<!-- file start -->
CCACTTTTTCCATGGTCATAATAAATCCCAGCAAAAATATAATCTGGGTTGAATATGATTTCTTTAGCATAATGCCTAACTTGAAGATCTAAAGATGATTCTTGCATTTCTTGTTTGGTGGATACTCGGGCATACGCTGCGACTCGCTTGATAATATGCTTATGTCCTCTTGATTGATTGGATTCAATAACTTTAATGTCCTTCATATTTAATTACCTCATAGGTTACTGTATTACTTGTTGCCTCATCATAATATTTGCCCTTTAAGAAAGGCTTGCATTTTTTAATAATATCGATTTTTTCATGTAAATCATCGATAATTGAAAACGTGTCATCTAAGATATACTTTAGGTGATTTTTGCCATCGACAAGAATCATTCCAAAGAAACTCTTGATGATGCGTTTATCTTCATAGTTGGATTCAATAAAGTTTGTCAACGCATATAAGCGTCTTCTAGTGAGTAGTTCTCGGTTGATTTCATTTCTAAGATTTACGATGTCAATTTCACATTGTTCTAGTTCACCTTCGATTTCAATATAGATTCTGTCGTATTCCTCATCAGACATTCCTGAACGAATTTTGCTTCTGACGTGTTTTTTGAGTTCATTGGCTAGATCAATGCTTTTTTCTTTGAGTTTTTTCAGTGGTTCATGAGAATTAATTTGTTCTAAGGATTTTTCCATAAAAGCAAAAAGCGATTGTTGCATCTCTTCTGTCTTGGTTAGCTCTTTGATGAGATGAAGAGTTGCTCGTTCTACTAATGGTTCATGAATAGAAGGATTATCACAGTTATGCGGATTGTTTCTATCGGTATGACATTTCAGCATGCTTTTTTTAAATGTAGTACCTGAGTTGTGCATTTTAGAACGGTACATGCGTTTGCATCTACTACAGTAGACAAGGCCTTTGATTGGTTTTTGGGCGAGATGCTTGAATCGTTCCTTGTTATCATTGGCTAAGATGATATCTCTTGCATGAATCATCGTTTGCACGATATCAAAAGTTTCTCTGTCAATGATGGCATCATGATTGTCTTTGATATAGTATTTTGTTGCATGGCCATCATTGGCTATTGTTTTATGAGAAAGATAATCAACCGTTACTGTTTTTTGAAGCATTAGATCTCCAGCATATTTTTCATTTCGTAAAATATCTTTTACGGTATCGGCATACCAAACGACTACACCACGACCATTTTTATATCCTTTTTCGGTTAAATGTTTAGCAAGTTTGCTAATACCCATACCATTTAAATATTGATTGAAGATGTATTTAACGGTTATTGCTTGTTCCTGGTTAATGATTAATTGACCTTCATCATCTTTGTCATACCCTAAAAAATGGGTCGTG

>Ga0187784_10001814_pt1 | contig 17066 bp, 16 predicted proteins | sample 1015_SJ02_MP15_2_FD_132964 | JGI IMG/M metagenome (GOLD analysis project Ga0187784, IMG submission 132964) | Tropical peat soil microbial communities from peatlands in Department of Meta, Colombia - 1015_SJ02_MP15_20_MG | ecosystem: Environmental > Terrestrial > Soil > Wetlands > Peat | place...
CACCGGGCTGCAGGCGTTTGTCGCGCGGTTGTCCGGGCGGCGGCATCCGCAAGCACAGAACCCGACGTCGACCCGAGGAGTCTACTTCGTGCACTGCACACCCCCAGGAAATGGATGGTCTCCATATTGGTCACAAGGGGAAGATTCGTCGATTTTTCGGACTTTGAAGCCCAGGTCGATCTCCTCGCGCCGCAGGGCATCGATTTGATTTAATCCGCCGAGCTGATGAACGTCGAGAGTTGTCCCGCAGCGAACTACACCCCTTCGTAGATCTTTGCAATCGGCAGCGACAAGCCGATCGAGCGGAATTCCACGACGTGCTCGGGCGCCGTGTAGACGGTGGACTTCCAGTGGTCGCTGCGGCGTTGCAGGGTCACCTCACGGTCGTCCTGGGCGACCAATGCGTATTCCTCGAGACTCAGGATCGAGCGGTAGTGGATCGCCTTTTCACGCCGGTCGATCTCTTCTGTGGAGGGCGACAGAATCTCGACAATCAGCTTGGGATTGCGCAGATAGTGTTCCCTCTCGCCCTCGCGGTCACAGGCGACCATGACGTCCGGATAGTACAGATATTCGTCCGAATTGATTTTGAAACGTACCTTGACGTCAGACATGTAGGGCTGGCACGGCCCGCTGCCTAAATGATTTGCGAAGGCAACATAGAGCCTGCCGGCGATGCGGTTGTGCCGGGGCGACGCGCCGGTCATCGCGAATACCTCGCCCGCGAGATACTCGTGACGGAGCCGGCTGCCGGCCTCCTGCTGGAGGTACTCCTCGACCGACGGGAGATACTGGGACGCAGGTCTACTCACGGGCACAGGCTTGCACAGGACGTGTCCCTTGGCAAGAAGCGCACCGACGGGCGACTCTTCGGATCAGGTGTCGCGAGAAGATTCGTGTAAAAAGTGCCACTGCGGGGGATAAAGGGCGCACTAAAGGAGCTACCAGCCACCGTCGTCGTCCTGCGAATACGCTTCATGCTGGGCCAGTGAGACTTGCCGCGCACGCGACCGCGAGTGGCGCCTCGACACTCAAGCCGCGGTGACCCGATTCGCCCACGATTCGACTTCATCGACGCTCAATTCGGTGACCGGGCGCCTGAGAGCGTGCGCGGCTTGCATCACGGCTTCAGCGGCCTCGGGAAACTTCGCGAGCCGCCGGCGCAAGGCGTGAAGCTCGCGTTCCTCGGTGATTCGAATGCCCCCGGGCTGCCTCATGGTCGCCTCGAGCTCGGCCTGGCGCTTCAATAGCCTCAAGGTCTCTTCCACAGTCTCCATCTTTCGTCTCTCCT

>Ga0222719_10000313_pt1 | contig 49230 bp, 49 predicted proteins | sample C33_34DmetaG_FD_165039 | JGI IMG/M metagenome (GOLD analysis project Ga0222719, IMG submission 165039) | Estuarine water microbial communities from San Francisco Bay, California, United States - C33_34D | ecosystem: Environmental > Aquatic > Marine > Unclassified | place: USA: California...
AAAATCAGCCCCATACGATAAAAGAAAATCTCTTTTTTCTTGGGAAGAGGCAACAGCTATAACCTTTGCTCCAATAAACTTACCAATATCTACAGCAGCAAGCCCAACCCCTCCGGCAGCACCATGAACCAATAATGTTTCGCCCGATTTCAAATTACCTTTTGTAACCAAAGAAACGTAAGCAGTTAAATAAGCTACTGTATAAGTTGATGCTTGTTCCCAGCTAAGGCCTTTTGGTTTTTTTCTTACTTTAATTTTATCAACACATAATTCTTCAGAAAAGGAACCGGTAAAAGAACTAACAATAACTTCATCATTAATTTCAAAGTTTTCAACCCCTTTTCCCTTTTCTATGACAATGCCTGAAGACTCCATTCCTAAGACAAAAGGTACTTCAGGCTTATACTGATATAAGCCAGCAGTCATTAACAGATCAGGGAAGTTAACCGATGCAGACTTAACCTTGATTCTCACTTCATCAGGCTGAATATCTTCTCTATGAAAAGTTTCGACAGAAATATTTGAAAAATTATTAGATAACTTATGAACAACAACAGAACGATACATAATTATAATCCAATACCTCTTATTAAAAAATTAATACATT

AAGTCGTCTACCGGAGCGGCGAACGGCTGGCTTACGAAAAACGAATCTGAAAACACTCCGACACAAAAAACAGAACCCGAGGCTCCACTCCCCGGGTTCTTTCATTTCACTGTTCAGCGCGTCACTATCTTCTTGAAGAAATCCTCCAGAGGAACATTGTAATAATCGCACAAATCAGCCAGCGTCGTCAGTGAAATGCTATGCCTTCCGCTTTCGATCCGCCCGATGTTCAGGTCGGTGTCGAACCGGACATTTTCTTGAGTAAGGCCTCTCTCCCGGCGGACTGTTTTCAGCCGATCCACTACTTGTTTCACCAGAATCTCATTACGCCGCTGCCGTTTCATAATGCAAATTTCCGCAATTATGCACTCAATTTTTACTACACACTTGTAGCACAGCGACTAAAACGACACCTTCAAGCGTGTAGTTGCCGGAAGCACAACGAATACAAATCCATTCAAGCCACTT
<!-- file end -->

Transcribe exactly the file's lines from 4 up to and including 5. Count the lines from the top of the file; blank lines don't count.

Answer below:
>Ga0222719_10000313_pt1 | contig 49230 bp, 49 predicted proteins | sample C33_34DmetaG_FD_165039 | JGI IMG/M metagenome (GOLD analysis project Ga0222719, IMG submission 165039) | Estuarine water microbial communities from San Francisco Bay, California, United States - C33_34D | ecosystem: Environmental > Aquatic > Marine > Unclassified | place: USA: California...
AAAATCAGCCCCATACGATAAAAGAAAATCTCTTTTTTCTTGGGAAGAGGCAACAGCTATAACCTTTGCTCCAATAAACTTACCAATATCTACAGCAGCAAGCCCAACCCCTCCGGCAGCACCATGAACCAATAATGTTTCGCCCGATTTCAAATTACCTTTTGTAACCAAAGAAACGTAAGCAGTTAAATAAGCTACTGTATAAGTTGATGCTTGTTCCCAGCTAAGGCCTTTTGGTTTTTTTCTTACTTTAATTTTATCAACACATAATTCTTCAGAAAAGGAACCGGTAAAAGAACTAACAATAACTTCATCATTAATTTCAAAGTTTTCAACCCCTTTTCCCTTTTCTATGACAATGCCTGAAGACTCCATTCCTAAGACAAAAGGTACTTCAGGCTTATACTGATATAAGCCAGCAGTCATTAACAGATCAGGGAAGTTAACCGATGCAGACTTAACCTTGATTCTCACTTCATCAGGCTGAATATCTTCTCTATGAAAAGTTTCGACAGAAATATTTGAAAAATTATTAGATAACTTATGAACAACAACAGAACGATACATAATTATAATCCAATACCTCTTATTAAAAAATTAATACATT